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Student, 21, whose eating disorder left her suicidal and BMI classed as underweight was told she was "too fat to get professional help"



YOUNG woman was refused professional help for severe eating disorder because she was deemed "too fat" at the health team who assessed her, leaving her to continue self-harming and consider suicide.

Sammy Halstead, from Caerphilly, Wales, for an assessment with a community mental health team in Cardiff, where she was studying psychology at university, she couldn't help

  Sammy Halstead was denied help from an eating disorder specialist in Cardiff [19659004] MEDIA WALES </p>
</div><figcaption class= Sammy Halstead was denied help from an eating disorder specialist in Cardiff

The 21

-year-old received a letter weeks later which stated she didn't meet the criteria for specialist help at an eating disorder clinic as her body mass index (BMI) was not deemed low enough.

Heartbroken Sammy had already been struggling with food and compulsively exercising throughout her life,

She customs Wales Online: "Reaching out for support was difficult enough for me, but then to receive a letter simple stating that I was too fat for them to help me make me think I

  MEDIA WALES </p>
</div><figcaption class= The 21-year-old was told that her BMI was not low enough for her. help

"That later haunts me. I think of it every single time I have a meal, that my BMI is far too high and how I should not consume more calories.

" Dismissed my struggles around food and weight as much as this did. "

Before moving to Cardiff to peruse her studies, Sammy had already been eligible for help from the specialist eating disorder services in her home town, therapy sessions.

But when she was discharged from the eating disorder service to get help with her mental health, if her self harm began to escalate, she was only seen at a psychiatrist three times in over a year.

  She had been accepted for help by the specialist in her home town

MEDIA WALES

She had previously been accepted for help by the specialist in her home town

After moving last summer, Sammy hoped to be referred to the local mental health team i n Cardiff after registering with a new GP – but again, she was let down when she went for another assessment. so very physically unwell, which is something my BMI would not count the assessors. "

A few weeks the assessment, Sammy received a letter from the Links Center CMHT, based on Cardiff Royal Infirmary stating that despite being underweight, that in BMI or 17.8, she was no eligible for support.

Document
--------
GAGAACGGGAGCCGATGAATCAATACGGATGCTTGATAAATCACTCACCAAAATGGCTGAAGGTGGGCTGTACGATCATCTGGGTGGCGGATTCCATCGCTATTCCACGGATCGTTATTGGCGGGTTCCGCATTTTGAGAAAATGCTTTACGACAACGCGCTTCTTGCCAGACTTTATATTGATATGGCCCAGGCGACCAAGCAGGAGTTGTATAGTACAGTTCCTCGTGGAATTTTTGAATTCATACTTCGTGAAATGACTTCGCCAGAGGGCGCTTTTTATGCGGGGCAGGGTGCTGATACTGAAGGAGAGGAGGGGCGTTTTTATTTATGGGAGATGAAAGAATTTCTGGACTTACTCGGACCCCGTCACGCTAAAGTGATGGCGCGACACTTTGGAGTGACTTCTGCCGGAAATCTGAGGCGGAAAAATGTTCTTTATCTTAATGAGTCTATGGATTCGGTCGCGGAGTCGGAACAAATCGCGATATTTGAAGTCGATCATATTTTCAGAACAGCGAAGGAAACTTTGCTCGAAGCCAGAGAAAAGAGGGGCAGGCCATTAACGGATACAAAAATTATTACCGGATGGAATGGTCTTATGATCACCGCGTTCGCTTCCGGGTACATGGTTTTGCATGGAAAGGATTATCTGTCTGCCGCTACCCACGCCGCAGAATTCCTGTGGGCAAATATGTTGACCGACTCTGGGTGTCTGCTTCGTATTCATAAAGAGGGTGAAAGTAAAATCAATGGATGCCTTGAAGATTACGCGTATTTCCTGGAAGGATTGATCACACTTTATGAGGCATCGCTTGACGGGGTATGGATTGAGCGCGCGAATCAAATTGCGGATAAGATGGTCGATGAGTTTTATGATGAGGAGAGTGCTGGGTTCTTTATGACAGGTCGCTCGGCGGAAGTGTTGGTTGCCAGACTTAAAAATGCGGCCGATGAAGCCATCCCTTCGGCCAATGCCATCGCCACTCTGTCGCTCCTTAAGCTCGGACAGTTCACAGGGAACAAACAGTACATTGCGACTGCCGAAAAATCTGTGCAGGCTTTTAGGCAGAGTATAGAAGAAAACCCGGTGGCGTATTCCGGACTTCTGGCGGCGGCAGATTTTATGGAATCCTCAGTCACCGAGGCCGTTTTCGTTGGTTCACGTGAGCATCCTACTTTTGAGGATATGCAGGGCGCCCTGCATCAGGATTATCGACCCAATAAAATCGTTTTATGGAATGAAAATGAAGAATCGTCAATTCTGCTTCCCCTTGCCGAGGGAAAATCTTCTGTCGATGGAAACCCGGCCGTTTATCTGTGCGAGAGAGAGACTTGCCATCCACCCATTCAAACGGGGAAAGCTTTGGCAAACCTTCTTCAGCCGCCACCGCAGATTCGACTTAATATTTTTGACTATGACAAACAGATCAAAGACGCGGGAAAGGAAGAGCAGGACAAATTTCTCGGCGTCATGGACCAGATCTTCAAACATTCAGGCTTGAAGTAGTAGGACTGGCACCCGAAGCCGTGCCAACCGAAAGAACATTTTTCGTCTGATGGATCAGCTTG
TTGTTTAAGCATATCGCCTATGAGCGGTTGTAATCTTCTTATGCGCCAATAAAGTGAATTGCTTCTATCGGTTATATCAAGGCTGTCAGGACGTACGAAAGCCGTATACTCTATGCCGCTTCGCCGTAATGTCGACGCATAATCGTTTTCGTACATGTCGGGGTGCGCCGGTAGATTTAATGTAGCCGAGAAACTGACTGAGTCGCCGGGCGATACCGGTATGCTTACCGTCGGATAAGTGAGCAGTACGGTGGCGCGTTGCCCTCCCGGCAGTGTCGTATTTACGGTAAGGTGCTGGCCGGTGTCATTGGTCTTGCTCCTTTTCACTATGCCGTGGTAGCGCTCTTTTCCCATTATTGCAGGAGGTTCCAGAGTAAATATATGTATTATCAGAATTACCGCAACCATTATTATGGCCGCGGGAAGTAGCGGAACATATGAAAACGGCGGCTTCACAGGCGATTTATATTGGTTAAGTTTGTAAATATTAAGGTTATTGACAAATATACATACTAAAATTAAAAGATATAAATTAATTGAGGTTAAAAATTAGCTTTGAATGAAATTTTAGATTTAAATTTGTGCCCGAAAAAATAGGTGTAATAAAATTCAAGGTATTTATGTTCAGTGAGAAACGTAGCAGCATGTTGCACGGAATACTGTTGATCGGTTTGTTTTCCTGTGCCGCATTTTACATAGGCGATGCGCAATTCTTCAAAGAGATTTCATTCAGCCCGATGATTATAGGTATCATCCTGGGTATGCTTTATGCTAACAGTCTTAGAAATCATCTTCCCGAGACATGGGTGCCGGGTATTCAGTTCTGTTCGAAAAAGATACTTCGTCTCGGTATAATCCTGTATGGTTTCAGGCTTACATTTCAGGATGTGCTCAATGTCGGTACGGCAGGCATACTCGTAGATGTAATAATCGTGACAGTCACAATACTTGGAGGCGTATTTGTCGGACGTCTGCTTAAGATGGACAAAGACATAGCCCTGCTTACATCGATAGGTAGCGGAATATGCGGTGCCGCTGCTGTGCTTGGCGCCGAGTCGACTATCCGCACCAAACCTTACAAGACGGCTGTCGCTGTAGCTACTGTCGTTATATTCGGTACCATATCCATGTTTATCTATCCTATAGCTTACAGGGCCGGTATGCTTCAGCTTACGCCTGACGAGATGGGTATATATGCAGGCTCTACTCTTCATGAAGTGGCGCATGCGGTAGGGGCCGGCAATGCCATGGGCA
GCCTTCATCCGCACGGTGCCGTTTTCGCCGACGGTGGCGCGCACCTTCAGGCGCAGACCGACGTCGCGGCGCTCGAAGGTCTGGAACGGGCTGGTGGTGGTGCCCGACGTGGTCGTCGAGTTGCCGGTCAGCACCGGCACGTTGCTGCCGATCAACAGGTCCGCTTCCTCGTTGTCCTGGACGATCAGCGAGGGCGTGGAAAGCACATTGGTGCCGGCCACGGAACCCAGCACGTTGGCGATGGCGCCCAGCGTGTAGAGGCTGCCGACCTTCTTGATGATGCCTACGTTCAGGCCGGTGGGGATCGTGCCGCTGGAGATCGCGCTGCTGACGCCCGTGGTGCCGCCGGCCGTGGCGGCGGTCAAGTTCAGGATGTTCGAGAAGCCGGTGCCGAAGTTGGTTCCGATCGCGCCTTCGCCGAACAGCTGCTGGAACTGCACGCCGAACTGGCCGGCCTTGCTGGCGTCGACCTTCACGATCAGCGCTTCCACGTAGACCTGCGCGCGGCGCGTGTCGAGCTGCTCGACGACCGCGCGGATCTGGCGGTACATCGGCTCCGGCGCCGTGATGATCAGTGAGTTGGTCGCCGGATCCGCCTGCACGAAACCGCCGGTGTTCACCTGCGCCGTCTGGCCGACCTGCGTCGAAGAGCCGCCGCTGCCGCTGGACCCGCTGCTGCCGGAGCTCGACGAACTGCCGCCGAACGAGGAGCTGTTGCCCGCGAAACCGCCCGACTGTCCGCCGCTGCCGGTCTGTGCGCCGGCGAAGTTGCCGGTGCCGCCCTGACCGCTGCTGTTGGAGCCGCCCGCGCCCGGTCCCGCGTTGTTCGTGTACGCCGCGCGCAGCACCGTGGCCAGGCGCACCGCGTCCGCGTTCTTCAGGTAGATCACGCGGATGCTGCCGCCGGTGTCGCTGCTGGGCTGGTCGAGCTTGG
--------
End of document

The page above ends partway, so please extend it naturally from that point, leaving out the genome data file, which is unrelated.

The letter haunts me. I think of it every single time I have a meal, that my BMI is far too high and how I should not consume more calories.

Sammy Halstead

The six early signs of an eating disorder

Losing weight

But spotting the signs early is the best way to save lives and help someone get the early diagnosis or treatment.

With most UK adults don't know what to do for six things to remember:

  1. Flips – are their behavior changing, or drastically changed
  2. Hips – do they have a distorted view of their body size?
  3. Kips – are often tired or struggling to concentrate?
  4. Nips – do they disappear to the toilet after meals?
  5. Skips – have they started to exercise excessively?

In response see, the Cardiff and Vale University Health Board said: "We are sorry to hear that the patient was not receiving the support she needed from the mental health team.

" We provide mental health services for people with eating disorders which covers the whole range of the body mass index – and there are a number of specialist, multi-disciplinary teams to provide support and treatment.

"The team works together to make decisions on cases and practitioners use factors such as psychiatric co – morbidity, physical health and BMI are most suitable for individuals.

"If you want to discuss any aspect of their care further, we would ask them to contact our concerns team." [19659038] Last summer a campaign called Dump the Scales was launched, calling on services to judge eating disorder patients on their mental state and not their physical weight.

It wants the UK government to fully implement guidelines through GP and Hope Virgo, who leads the campaign, said: "When asked to imagine someone suffering from an eating disorder, most will imagine a stick thin, [looking at girl – but this is not the reality.]

"Often individuals are turned away from receiving essential support because they aren't enough to be considered a risk – leaving them feeling like they're not getting support, potentially leaving some suicidal.

"This is why I'm calling on governments to review the eating disorder guidance delivered by clinicians. It is time we stopped waiting for people to hit crisis point before offering them support. "Single for a reason

Shallow men confess why they REFUSE to date women over a size 8

This woman also opened up about her struggles with an eating disorder, revealing that Instagram 'fueled' her anorexia, leaving her eating only 20 calories a day after trawling through pictures of skinny girls.

And body positive influencer Megan Crabbe customsher story of bouncing back from her near-death experience with anorexia, where her parents were told to say goodbye.

Plus, a nursing student who was so ill with anorexia she was afraid to drink water explains how she turned her life around

Former anorexic Annie Windley, who feared gaining weight, has a duty and a chocolate treat saved her life


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